The Sacred Garden. Photo courtesy of San Antonio Water System / GardenStyleSA.com.
The Sacred Garden. Photo courtesy of San Antonio Water System / GardenStyleSA.com.

Turns out it’s far easier to keep a garden green than a lawn. The trick is simply figuring out what plants to use and how to lay them out in a way that’s visually interesting.

Most xeriscapes use combinations of native plants to create texture and variety, but if you’re determined to use classic garden plants, one way is to install a sacred garden.

Many plants that found their way into scriptures were grown successfully long before modern irrigation — meaning they were watered in to establish, and then left to grow on their own in the Mediterranean climate that gave birth to Judaism, Christianity and Islam.

San Antonio Botanical Garden has a terrific mature Sacred Garden that provides a useful starting point and a simple lesson in the use of hardscape to create usable walking space. At its center, a fountain allows the enjoyment of water while sharing it with local wildlife. Your fountain can be anything from a simple birdbath to a flowing fountain powered by rainwater collection.

Across from the fountain, the adjoining landscape beds are grouped around big, evergreen shrubs that were prized in Abrahamic scriptures, like bay laurel, Greek myrtle and olive.

In the foreground, herbs like rosemary, santolina, garlic, lemon balm and lamb’s ear fill out the landscape beds, providing color and fragrance at every season of the year. Aloe and bearded iris give upright texture; seasonal interest is provided by plants like moonflower, Italian parsley, and, in winter, Tuscan kale.

Adjoining rows of pomegranate, oleander and olive create a hedge-like border and dense edge along an adjoining ridge, to keep visitors from wandering off-path. If your own garden is too shady for fruit trees, you can use more of the evergreen shrubs previously described or throw in a calamondin orange or an elderberry, both of which tolerate a bit of shade.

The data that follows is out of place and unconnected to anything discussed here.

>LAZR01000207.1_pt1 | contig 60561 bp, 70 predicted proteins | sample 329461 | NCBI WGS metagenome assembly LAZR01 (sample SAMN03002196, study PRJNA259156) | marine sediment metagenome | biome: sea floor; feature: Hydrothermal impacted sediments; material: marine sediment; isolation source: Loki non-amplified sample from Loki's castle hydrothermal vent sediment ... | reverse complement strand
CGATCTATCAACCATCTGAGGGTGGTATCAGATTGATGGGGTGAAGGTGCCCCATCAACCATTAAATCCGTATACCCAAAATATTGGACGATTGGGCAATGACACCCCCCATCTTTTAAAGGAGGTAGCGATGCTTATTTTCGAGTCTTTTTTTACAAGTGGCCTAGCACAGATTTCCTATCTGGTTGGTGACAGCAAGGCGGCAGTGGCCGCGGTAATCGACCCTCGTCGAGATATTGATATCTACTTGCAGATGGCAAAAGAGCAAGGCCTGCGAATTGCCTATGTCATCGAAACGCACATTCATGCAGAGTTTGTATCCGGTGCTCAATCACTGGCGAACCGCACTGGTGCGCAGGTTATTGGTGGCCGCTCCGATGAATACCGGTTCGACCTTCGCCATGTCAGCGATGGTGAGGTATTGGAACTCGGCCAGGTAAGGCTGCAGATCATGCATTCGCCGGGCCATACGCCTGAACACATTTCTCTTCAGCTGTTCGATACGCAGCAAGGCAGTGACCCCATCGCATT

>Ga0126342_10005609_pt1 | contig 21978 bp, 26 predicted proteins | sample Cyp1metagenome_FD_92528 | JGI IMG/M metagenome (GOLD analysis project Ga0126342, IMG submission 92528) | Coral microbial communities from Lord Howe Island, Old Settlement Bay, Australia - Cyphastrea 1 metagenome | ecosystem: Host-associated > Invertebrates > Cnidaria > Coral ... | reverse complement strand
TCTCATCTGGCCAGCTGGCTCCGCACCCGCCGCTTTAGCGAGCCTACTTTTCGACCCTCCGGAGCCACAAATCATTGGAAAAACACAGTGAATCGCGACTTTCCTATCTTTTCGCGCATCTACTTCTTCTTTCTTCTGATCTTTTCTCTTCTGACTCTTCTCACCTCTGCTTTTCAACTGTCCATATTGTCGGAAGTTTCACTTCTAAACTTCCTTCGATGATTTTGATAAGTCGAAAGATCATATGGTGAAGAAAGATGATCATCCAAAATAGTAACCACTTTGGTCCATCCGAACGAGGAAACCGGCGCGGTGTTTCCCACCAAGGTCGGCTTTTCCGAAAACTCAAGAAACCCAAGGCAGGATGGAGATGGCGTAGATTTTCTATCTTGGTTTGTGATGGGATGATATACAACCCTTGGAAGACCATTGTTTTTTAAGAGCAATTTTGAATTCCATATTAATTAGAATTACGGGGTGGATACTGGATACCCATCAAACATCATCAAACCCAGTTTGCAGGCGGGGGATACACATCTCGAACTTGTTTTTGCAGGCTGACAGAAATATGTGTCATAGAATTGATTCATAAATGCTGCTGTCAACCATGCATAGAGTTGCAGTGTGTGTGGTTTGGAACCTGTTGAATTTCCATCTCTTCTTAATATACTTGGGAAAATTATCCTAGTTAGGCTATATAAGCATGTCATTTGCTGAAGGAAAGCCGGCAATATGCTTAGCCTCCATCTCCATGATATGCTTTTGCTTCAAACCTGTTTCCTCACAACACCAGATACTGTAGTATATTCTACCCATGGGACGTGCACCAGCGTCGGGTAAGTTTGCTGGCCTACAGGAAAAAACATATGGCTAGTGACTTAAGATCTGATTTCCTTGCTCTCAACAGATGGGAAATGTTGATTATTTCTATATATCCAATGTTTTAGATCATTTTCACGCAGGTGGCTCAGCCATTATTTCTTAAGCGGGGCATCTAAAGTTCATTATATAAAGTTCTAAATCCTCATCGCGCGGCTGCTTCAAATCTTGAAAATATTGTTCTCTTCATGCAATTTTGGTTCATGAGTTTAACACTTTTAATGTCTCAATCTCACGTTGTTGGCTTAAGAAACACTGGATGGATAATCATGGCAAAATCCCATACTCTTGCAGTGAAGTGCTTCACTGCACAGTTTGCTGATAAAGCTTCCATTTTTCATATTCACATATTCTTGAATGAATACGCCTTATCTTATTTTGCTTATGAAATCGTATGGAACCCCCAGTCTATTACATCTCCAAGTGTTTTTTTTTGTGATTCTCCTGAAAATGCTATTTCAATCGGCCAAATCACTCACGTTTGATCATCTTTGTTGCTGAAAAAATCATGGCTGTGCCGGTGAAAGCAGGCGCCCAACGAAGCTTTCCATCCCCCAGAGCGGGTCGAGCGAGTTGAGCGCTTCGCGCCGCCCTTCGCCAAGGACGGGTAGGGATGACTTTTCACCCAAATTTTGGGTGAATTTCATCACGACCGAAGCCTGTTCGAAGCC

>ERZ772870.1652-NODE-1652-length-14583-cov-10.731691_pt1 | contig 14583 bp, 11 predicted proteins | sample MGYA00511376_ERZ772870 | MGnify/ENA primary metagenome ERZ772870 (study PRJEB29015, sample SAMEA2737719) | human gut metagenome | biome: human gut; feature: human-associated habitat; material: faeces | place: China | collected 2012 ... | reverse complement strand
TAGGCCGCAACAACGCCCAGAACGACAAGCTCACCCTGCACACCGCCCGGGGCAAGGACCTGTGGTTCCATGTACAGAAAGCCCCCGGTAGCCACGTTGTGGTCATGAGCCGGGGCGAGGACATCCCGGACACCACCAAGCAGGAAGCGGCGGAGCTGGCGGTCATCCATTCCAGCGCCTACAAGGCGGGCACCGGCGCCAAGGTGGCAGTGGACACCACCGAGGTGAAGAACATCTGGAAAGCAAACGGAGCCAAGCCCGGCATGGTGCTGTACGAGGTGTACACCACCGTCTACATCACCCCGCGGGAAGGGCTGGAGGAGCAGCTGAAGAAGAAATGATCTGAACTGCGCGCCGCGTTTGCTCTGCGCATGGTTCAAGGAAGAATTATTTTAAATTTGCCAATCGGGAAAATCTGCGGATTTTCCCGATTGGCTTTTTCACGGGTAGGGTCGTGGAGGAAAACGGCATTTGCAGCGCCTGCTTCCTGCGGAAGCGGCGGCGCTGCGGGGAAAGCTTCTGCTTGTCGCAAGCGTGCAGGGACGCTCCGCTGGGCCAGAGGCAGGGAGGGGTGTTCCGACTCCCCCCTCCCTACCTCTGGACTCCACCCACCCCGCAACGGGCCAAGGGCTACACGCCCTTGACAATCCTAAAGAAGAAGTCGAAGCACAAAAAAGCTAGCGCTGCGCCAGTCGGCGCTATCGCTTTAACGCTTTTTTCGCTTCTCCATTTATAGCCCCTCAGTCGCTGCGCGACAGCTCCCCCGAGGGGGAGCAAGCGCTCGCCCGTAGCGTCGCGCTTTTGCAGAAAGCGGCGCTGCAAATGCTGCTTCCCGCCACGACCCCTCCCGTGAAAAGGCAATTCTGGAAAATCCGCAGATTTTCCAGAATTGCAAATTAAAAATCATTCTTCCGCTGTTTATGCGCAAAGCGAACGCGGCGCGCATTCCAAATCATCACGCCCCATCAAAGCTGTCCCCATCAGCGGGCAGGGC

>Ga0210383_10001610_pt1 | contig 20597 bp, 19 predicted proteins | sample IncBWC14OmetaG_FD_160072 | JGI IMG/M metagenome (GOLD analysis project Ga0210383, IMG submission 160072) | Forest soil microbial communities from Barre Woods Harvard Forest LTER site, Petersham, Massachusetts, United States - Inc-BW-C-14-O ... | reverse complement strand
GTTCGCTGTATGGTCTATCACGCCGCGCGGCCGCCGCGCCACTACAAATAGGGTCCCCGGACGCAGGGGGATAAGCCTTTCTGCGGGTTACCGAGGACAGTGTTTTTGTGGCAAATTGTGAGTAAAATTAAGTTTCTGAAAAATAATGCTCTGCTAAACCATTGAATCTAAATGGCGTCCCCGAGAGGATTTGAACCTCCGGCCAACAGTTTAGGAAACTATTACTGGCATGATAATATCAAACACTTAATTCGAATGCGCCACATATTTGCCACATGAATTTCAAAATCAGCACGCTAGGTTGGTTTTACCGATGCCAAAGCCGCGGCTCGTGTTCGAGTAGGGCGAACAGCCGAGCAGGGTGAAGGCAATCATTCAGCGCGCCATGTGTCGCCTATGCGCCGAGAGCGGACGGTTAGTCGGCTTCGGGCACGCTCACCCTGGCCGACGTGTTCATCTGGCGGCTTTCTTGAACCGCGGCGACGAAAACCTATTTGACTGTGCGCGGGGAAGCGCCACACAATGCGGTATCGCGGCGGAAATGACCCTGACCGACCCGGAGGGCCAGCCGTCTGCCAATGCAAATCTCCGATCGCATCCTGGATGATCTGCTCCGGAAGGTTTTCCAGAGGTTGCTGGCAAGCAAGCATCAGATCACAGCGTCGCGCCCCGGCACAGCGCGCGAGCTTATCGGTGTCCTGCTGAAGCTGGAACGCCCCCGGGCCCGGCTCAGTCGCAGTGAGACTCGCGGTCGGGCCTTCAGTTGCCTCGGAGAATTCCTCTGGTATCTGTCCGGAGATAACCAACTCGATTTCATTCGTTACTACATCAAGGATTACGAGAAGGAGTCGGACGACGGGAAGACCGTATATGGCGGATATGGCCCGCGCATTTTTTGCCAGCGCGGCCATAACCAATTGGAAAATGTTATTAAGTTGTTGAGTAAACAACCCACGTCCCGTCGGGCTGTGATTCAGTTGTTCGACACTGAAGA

Where the garden fades into the background buffer, the classical garden plants are paired with herbs and natives like passionflower, tropical sage, sunflower and suncatcher. Together they keep the garden hopping with goldfinches, butterflies and hummingbirds throughout the year.

The garden is watered by hand-held hose; in-ground irrigation is not needed to grow the plants here. It’s a strategy that provides a great suite of classic xeric plants and a way of arranging them to quickly fill up a large space — and still with plenty of room and visual interest.

Sacred Garden Design

The Sacred Garden. Photo courtesy of San Antonio Water System / GardenStyleSA.com.
The Sacred Garden design. Photo courtesy of San Antonio Water System / GardenStyleSA.com.
KeyBrad’s PicksAlternatives
Key-SG-A
European OliveCalamondin Orange; Bay Laurel; Common Fig; Rose ‘Mutabilis’
Key-SG-B
PomegranateCommon Myrtle; Rose ‘Knockout’
Key-SG-C
Jerusalem SageTrailing Rosemary; Artemisia ‘Powis Castle’
Key-SG-D
Aloe VeraSedge
Key-SG-E
Common RosemaryBush Germander; Italian Cypress
Key-SG-F
MoonflowerSunflower; Hoja Santa; Henna
Key-SG-G
SantolinaTrailing Rosemary; Lamb’s Ear; Oregano; Italian Parsley; Tuscan Kale
Key-SG-H
Mediterranean Fan Palm
Key-SG-I
Tropical SageMealy Blue Sage; Passionflower; Suncatcher

This story has been republished with permission from San Antonio Water System‘s GardenStyleSA.com.

*Featured/top image: The Sacred Garden. Photo courtesy of San Antonio Water System / GardenStyleSA.com.

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Brad Wier

Brad Wier is a SAWS conservation consultant. Years in South Texas landscaping and public horticulture gave him a lasting enthusiasm for native plants that don’t die when sprinklers -- and gardeners --...